Doyle Attebury aka Doyle Attebury, Jr. v. The State of Texas Appeal from County Court at Law No 1 of Lubbock County (memorandum opinion per curiam)

Annotate this Case
Download PDF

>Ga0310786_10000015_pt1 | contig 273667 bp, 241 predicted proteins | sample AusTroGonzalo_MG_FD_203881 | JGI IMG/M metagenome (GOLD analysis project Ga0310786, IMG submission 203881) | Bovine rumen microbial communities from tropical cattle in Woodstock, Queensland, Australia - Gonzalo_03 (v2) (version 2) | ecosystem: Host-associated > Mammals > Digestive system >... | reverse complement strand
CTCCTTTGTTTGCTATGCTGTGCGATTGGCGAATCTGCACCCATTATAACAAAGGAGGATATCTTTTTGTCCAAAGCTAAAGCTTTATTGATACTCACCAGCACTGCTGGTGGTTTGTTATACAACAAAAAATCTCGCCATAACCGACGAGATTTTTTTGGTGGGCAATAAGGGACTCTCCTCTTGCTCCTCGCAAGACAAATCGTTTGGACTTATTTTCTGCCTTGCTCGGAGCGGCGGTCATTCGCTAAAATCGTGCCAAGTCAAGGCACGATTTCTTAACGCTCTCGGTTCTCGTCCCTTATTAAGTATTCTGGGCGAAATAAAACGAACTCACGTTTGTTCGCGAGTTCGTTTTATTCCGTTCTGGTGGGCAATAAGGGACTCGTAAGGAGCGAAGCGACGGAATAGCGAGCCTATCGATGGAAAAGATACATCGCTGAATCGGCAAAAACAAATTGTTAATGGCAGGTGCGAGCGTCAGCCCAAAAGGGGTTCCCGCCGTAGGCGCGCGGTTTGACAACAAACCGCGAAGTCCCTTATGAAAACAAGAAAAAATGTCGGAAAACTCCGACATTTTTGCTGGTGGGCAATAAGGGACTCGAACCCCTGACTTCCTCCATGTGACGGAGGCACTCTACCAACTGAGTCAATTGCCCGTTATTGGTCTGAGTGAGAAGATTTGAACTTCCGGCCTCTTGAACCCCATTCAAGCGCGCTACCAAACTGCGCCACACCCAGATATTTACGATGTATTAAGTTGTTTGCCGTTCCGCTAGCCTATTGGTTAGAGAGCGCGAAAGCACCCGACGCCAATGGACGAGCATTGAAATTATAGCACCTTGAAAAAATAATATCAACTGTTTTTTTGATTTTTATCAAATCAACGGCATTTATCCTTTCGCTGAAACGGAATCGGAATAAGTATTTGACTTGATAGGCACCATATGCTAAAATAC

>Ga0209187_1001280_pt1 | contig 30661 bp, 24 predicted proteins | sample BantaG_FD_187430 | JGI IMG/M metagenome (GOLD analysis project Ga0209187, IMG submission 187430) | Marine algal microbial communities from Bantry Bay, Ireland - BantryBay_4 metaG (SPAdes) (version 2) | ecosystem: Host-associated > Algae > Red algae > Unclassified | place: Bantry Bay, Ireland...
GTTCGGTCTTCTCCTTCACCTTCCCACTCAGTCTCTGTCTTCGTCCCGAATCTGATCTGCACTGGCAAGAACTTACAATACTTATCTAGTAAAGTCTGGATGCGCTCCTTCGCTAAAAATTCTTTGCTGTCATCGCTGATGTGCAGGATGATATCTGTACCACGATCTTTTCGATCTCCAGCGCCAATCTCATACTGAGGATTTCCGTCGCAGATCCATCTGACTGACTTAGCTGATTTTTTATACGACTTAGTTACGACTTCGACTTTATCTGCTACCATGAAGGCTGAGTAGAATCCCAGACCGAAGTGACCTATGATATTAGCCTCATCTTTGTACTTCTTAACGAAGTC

In The Court of Appeals Seventh District of Texas at Amarillo No. 07-18-00344-CR DOYLE ATTEBURY AKA DOYLE ATTEBURY, JR., APPELLANT V. THE STATE OF TEXAS, APPELLEE On Appeal from the County Court at Law No. 1 Lubbock County, Texas Trial Court No. 2017-490,646, Honorable Mark Hocker, Presiding May 13, 2019 MEMORANDUM OPINION Before QUINN, C.J., and CAMPBELL and PIRTLE, JJ. Appellant, Doyle Attebury aka Doyle Attebury, Jr. appeals his theft conviction by contending the evidence was insufficient to support his conviction. We affirm. Background David Brackett, the manager of United Refrigeration, testified that he sells heating, air-conditioning and refrigeration parts and equipment. One item United Refrigeration usually sells is refrigerant which is sold in 24 to 110-pound cylinders. The product is delivered to United Refrigeration with its name on it and the designation “B-3.” On May 12, 2017, Brackett was working at the store comparing the quantity of refrigerant in the store against “the balance sheet.” While doing this, he noticed the shrink wrap on one pallet of refrigerant “busted, and one was missing.” Brackett suspected that appellant may have been the person who had stolen the item. The reason underlying his suspicion involved appellant’s presence in the store the previous day for a longer period of time than usual. This led Brackett to inspect appellant’s pickup which happened to be outside the store. In the back of the vehicle was the missing refrigerant. He knew it was the missing product since it contained the B-3 store identification number on the box. The coolant he discovered there consisted of a “50-pound jug of 22 . . . [and] sold . . . for around 955 to $975.” He returned to the store and questioned appellant. According to Brackett: I walked up to him and asked him, I said, ‘Is that your 50pound refrigerant in the back of your truck?’ And he said, ‘Yes, it is.’ I said, ‘Where did you get it?’ And he said, ‘Well, I’m not for sure, because my part-time got it somewhere.’ I informed the -- if I can go on, I informed the man that, well, that jug of refrigerant was our store brand. It’s come out of my warehouse, and had my store number on it, and I was missing one that had been stolen from my warehouse. Appellant “didn’t say anything.” Bracket then told appellant he was going to the police and left to make the call. Appellant left while Brackett was on the phone. Once the police arrived, Brackett gave them a statement regarding the theft. Bracket also checked with the other employees and store records and discovered that no customer had purchased the particular sized bottle of refrigerant found in appellant’s truck from the store in about a year. Later in August of the same year, the police recovered a cylinder of refrigerant after receiving a phone call from appellant’s mother who had reported that the stolen property 2 was in her garage. The police took the cylinder to Brackett in order for him to identify it as his. He was able to recognize it even though it was no longer in the box. First, it was the brand of refrigerant that United Refrigeration sold, “National.” According to Brackett no one else sold the National brand in Lubbock. Next, the number sequence on the refrigerant “was fairly close sequence of the ones [he] had in stock.” Because some of the refrigerant had been used and therefore “not a full jug,” he would have to check with the corporate office on what to do with it, but he would be unable to sell it out of his store. The actual code located on the jug and testified to by Brackett was WC 401998. This code is placed on there by the bottlers when it’s filled up, according to the witness. Accordingly, this set of numbers was used by Brackett to identify his property because they were close in sequence to the jugs he had in inventory. Finally, Brackett stated that appellant did not have permission to take the refrigerant. On cross examination, Brackett admitted that appellant had been a customer of the store for several years. In regards to the serial numbers, he admitted that they are not logged in anywhere and does not have the numbers as part of an inventory back-up. Furthermore, if he fails to keep track of his inventory, he is fined. Appellant’s mother testified that she had contacted the police about appellant. In August of 2017, she was moving from her home and found that her son had left some property in her garage. He had placed it there in late summer of 2017. She had asked him to remove the property but that he never did. She called the police because she believed the property, a tank of refrigerant, had been stolen. The police determined that the property had been stolen and took custody of it. She did not recall telling the police that her son had been arrested for the theft. 3 Lloyd Rampy, a City of Lubbock police officer, stated that he had received a call regarding stolen property on August 14, 2017. The caller was appellant’s mother. According to the officer, “she said that her son, [appellant], was in jail at the time and believed that he was involved in a theft case, and that he had left some property in her garage, and she believed that it was stolen.” He recovered the stolen item in the garage which he described as a green refrigerant tank. The officer conferred with the detective handling the theft case involving the stolen refrigerant, and confirmed it was a match with that which was stolen from Brackett. He, then, contacted the victim and went to his business where Brackett verified it was his tank. Furthermore, the officer went to Brackett’s warehouse where he was shown similar tanks. The officer was shown “serial numbers or [some] identifying marks that were similar to [the] tank that was stolen.” He recalled “the last digits of the numbers of the tanks that he [Brackett] had ended in 199C, and 200B [and] [t]he numbers on the tank that [he] recovered, the last numbers on it were 199 -- yes, 199.”1 The State, then, rested its case. Appellant testified the he knew Brackett and that he had been in United Refrigeration “[t]housands of times.” He went into the store to buy supplies for his business and sometimes his employees did. However, he had not been back to the store after they had accused him of stealing the refrigerant. According to appellant, he did not steal the refrigerant even though it was found in his truck the day following the theft. Appellant admitted to being in the store on May 11th (the day before the theft was discovered) to wait on one of the employees, Heath Allen, to go to lunch. However, 1We note that earlier in the testimony given by Brackett, he testified that the serial number on the tank taken from appellant’s mother’s garage was WC 401998. However, in viewing State’s exhibit 7 of the same tank, the serial number shows to be WC4199B. 4 according to appellant, Heath could not go so he left and returned the following day. He returned to the store because Heath was “working on a bid” for some equipment to be used in a job. When asked why he left when Brackett told him he was calling the police, appellant thought Brackett was joking, and he had to be in San Angelo which he was already two hours late. In regards to the refrigerant being found in his truck, appellant stated that he had hired a guy, his name was Steven Martinez. And he only worked for me for a few days, but I sent him to get a jug of refrigerant the day before, which I had Heath actually do a bid on that too, and a few other things for a job that I had to do. And I was running out of time to get that before -- I had to do it first thing in the morning. So I said, will you go grab that stuff. I gave him the money, and he left and came back. He was going to bring it up on the roof later on at Church’s on 82nd and University. I told him to just throw it in the back of the truck, because we didn’t need it on that roof. He took it out of the truck and was going to bring it up on the roof. And I told him, just throw it in the back of the truck. We don’t need it up here. It was for the job in the morning, not that one. The only reason I sent him is because it was like at 4:30, and they close at 5:00. And I needed it for the next morning at 6:30. A few months later, appellant was arrested on a theft warrant. This surprised him because he was unaware that he had an active arrest warrant. He answered in the affirmative to the question of whether he had taken several bottles of refrigerant to his mother’s garage in the past due to limited space at his place. After the defense rested, the State called a rebuttal witness, Heath Allen. Allen stated that he had worked for United Refrigeration for twelve years. He knew appellant as a customer of the store for nine years. On May 11, 2017, Allen remembered appellant coming into the store “around 1:30, 2:00.” At that time there were a few other customers in the store along with Allen and another employee who was behind the counter waiting 5 on customers. When appellant came in, appellant allegedly “needed a cigarette, got one out of [Allen’s] bag from behind the counter, and went out back to smoke it.” Allen was not sure exactly where appellant went when he left from the store. By the time Allen was finished with the customer it had been approximately 15 to 20 minutes and he went to smoke with appellant. When Allen arrived at the warehouse at the back of the store, he observed appellant coming from the second warehouse which he found to be odd since he had no business in that warehouse. The second warehouse is where they kept some tanks of 50-pound R-22 refrigerant on pallets in shrink wrap. Allen did not observe appellant carrying anything, nor did he write a ticket for appellant for the purchase of a 50-pound container of R-22. According to Allen, the tanks had to be counted every week, and if appellant or his employee had purchased one the day before there would be a record of it. There was not. Furthermore, he did not know Steve Martinez and had not sold him the R-22 refrigerant. Allen also said that he had never known appellant to purchase a 50-pounds. tank of R-22 refrigerant. On the day Brackett discovered coolant was missing, Allen thought it was “very rare that people even get near those, let alone somebody -- come up missing.” Records were checked to make sure it had not been sold and none were found manifesting a sale. Appellant came back into the store approximately 20 minutes after the discovery of the missing tank. According to Allen, Brackett confronted appellant about the coolant being in the back of his truck. He described the conversation as “intense,” and did not believe that Brackett was joking with appellant. Allen stated that appellant responded with “Oh, shit.” “And he stood there for a few minutes and then walked out our back door.” He appeared nervous. 6 After the close of evidence, the jury found appellant guilty of a Class A Misdemeanor Theft. Issue – Sufficiency of the Evidence In his sole issue, appellant contends that he could not have appropriated the alleged stolen property during the time it was alleged to have been stolen. In his view, he could not have gone into the warehouse, taken the 50-pound tank out of the warehouse without being seen, taken it to his vehicle which was parked in front of the store and returned to the warehouse in time for Allen to see him leaving the warehouse. Appellant also contends that the tank was not recovered with a box bearing the store’s mark, no witness specified the methodology behind the code numbers on National brand R–22, and no one confirmed the full sequence of each of the tank numbers; thus, a jury could not reasonably infer that the combination of letters and numbers on only two tanks meant the recovered tank belonged in that lot. He adds that there is little evidence of his intent to deprive United Refrigeration of its property. Finally, the evidence allegedly does not establish, as a matter of law, that appellant appropriated the tank himself, and the State did not plead that he unlawfully received stolen goods. So, the evidence was insufficient to support his conviction. To evaluate the sufficiency of the evidence an appellate court must view the evidence in the light most favorable to the prosecution and ask whether any rational trier of fact could have found each element of the offense beyond a reasonable doubt. Musacchio v. United States, __U.S. __,__, 136 S. Ct. 709, 715, 193 L. Ed.2d 639 (2016); Jackson v. Virginia, 443 U.S. 307, 319, 99 S. Ct. 2781, 61 L. Ed. 2d 560 (1979); Ramsey v. State, 473 S.W.3d 805, 808 (Tex. Crim. App. 2015). Appellate review “does not intrude 7 on the jury’s role ‘to resolve conflicts in the testimony, to weigh the evidence, and to draw reasonable inferences from basic facts to ultimate facts.’” Musacchio, 136 S. Ct. at 715 (quoting Jackson, 443 U.S. at 319). Additionally, legally sufficient evidence need not exclude every conceivable alternative to the defendant’s guilt, Ramsey, 473 S.W.3d at 811, and the law requires no particular type of evidence. Direct and circumstantial evidence are equally probative, and “circumstantial evidence alone can be sufficient to establish guilt.” Johnson v. State, 560 S.W.3d 224, 226 (Tex. Crim. App. 2018) (citing Hooper v. State, 214 S.W.3d 9, 13 (Tex. Crim. App. 2007)). While each fact need not point directly and independently to the guilt of the accused, the cumulative force of circumstantial evidence alone may be sufficient to support a conviction. Cordova v. State, 296 S.W.3d 302, 308 (Tex. App.—Amarillo 2009, pet. ref’d). To secure the conviction before us, the State had to prove that appellant unlawfully appropriated the refrigerant with the intent to deprive the owner of it. TEX. PENAL CODE ANN. § 31.03(a) (West 2019) (stating the elements of theft). An appropriation is unlawful if, among other things, it is without the owner’s effective consent. Id § 31.03(b)(1). Furthermore, to appropriate means, among other things, to acquire or exercise control over property. Id. § 31.01(4)(B). At bar, the evidence showed that the refrigerant was found missing on May 12th, the day after appellant was in the store and seen exiting the warehouse where it was stored. Also, on the 12th, appellant returned to the store with the missing refrigerant in the bed of his truck. The owner identified the product in appellant’s truck as that missing from the store and did so by store identification number, brand of refrigerant, and the manner of packaging. When confronted by store personnel, appellant said “oh shit,” left 8 the store, and drove away with the very refrigerant the store owner accused him of stealing without having paid for it. The item was later found in the garage of appellant’s mother who said appellant had left it there. An accused’s presence at the scene of a crime and flight therefrom are two circumstances indicative of guilt, even though they might not alone be sufficient to sustain a conviction. Livingston v. State, 739 S.W.2d 311, 330 (Tex. Crim. App. 1987). Here, appellant left when informed that the police were being called, and he never returned to the establishment despite having been a regular customer before the incident. Again, each bit of circumstantial evidence by itself need not directly and independently prove guilt; the cumulative force of all the circumstances need only establish guilt. Beardsley v. State, 738 S.W.2d 681, 685 (Tex. Crim. App. 1987); Ortiz v. State, 930 S.W.2d 849, 852 (Tex. App.—Tyler 1996, no pet.). The cumulative force of the evidence here was sufficient to enable a rational fact-finder to conclude, beyond reasonable doubt, that appellant himself committed theft of the refrigerant. conclusion relieves us from having to address his remaining arguments. The judgment of the trial court is affirmed. Per Curiam 9 Our